I've never really "blogged" before, so I'm not sure if I'm doing it right. It seems quite a peculiar activity--one sharing his thoughts with a faceless crowd, in hopes of people reading, relating to, and discussing the subjects at hand, yet still maintaining a certain blanket of unaccountability via anonymity. So whether I'm going to end up being good at this or not, I'm giving it a shot at the suggestion of some of my friends and (fellow) bloggers. So, here it goes...

If my title seems a bit odd, then perhaps you havn't seen, or at least don't share my captivation with, the show House on Fox. This brings me to my first subject, which is inspired by a rerun of House I saw a few nights ago. (The show is currently in the mid-season hiatus surrounding Christmas and New Years.... New episodes start Jan. 19! Meanwhile, reruns must suffice.)

A couple seasons ago, one of Dr. House's staff members, Eric Foreman, caught the same sickness as a patient the team was diagnosing--a patient that eventually died, and quite horrifically and in extreme pain. Luckily, the team was able to accurately diagnose and treat Foreman due to things they learned during their time with the patient who died.

Upon his recovery, Foreman returns to work with a new attitude onlife: A positive, everyday-is-a-blessing kind of mantality that is indicitive of many people--even chronic pessimists like Foreman--who have a near-death experience. Of course, this attitude drives House insane, as it conteracts the very traits of Foreman that make him a good doctor. It inhibits the team's ability to diagnose their unique medical mysteries, because Foreman's tendancy to question everything and everyone (including House) has gone out the window.

House knows this phase is just that: A temporary, irrational phase. So he convinces Foreman to get over it as soon as possible. When confronting him, the conversation goes something like this:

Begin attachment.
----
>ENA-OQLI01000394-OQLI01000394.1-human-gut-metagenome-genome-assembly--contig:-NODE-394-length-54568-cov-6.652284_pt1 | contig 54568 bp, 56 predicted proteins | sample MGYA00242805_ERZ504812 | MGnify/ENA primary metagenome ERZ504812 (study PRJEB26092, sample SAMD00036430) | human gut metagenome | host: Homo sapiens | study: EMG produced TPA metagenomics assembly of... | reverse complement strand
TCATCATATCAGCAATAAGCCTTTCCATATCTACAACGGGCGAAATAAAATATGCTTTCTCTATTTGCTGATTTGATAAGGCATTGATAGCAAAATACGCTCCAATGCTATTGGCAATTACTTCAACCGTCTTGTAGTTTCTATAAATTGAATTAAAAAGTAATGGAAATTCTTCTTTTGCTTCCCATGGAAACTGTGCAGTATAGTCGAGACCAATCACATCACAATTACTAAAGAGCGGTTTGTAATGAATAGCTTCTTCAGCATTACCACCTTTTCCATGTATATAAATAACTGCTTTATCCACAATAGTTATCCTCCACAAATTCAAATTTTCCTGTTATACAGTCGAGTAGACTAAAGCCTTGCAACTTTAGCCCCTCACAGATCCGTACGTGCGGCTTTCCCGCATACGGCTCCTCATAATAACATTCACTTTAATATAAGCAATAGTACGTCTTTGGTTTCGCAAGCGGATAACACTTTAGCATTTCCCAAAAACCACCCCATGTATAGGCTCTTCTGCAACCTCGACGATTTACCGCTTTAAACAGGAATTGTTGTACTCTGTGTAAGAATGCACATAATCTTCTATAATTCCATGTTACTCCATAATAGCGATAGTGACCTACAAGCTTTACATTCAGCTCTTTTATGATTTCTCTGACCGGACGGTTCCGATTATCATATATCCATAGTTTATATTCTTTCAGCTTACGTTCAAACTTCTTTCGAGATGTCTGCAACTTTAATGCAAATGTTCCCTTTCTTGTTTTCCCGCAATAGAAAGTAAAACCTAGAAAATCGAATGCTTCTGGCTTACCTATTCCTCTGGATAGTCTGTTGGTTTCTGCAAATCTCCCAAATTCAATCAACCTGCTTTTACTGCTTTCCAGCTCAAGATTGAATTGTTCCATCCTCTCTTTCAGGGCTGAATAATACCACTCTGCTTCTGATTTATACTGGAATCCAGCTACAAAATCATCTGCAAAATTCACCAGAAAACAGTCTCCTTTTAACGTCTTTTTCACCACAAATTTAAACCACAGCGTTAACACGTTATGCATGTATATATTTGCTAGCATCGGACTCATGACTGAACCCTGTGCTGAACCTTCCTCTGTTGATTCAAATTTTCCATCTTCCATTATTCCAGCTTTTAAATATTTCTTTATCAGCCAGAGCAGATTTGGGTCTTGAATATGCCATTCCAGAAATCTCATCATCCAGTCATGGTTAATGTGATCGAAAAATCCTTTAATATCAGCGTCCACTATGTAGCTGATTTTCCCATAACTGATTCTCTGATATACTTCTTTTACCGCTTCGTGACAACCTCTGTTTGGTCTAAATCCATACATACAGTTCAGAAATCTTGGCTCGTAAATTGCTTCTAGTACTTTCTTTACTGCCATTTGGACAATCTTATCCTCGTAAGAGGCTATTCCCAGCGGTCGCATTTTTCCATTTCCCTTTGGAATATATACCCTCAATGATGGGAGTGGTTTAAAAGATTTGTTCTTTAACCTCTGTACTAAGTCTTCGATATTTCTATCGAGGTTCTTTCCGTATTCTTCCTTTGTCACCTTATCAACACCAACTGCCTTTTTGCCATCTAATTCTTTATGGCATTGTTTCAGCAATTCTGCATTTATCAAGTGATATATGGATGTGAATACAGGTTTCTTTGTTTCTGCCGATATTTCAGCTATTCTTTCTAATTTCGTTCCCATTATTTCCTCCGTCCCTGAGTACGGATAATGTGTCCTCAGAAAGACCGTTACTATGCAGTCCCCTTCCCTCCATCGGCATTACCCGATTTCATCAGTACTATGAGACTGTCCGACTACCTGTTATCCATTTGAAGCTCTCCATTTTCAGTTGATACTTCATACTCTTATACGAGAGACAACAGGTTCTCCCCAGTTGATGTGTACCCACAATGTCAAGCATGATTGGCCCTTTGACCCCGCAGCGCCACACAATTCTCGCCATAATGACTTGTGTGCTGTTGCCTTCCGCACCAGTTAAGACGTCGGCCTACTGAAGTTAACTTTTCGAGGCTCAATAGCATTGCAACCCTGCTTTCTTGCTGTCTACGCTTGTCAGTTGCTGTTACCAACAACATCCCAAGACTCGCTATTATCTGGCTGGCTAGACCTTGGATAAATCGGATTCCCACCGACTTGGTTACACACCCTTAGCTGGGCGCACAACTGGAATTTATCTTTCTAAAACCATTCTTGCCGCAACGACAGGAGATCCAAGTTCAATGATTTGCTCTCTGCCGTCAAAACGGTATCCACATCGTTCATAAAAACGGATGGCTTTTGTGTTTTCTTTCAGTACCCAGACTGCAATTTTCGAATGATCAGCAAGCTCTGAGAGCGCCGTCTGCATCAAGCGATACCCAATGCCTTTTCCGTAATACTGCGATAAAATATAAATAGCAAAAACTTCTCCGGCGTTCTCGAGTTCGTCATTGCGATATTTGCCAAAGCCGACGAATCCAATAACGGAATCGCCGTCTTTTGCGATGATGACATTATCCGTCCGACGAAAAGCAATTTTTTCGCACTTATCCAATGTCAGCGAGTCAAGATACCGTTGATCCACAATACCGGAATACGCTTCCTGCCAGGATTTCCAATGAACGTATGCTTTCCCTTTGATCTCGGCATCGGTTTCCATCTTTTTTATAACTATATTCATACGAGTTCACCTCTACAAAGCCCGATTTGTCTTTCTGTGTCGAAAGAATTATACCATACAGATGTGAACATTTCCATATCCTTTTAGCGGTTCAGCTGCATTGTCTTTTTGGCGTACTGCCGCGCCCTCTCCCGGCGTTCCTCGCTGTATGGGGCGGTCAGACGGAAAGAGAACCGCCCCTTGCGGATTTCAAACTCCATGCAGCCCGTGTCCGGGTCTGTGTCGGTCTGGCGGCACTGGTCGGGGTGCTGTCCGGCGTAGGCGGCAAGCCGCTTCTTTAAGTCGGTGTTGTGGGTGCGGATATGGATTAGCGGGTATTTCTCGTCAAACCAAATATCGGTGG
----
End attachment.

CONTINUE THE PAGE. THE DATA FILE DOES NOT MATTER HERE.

House: You need to get over this phase. I need you to question me and the team.
Foreman: Phase? Just because you're miserable doesn't mean I have to be. I've found happiness; I'm content. You're jealous.
House: Happiness?!? Contentness?!? Oh please... If everyone was content, the human race would have died long ago in it's own feces.

And that was all it took. And as gross as it sounds, I think he's right. We all want to be 'happy', but what if everyone really was? Would we just start pooping our pants instead of using toilets, totally disregarding the consequences? Would we, in our sense of total self-contentness, stop having sex and therefore cease to reproduce? For that matter, would we stop striving to be a better people? Stop caring about ourselves? Stop caring about others?

Happiness only exists because it's possible for it not to exist. And more often than not, it doesn't.

I, for one, never really feel content--with anything. But it encourages me--or rather, forces me--to strive for what's next... the next oppurtunity for improvement, the next big (or small) step. Without sadness, lonliness, fear, etc., there would be no happiness. And there would be no need to do anything, much less strive for improvement.

So there it is, my first blog. Now how do I publish this thing?...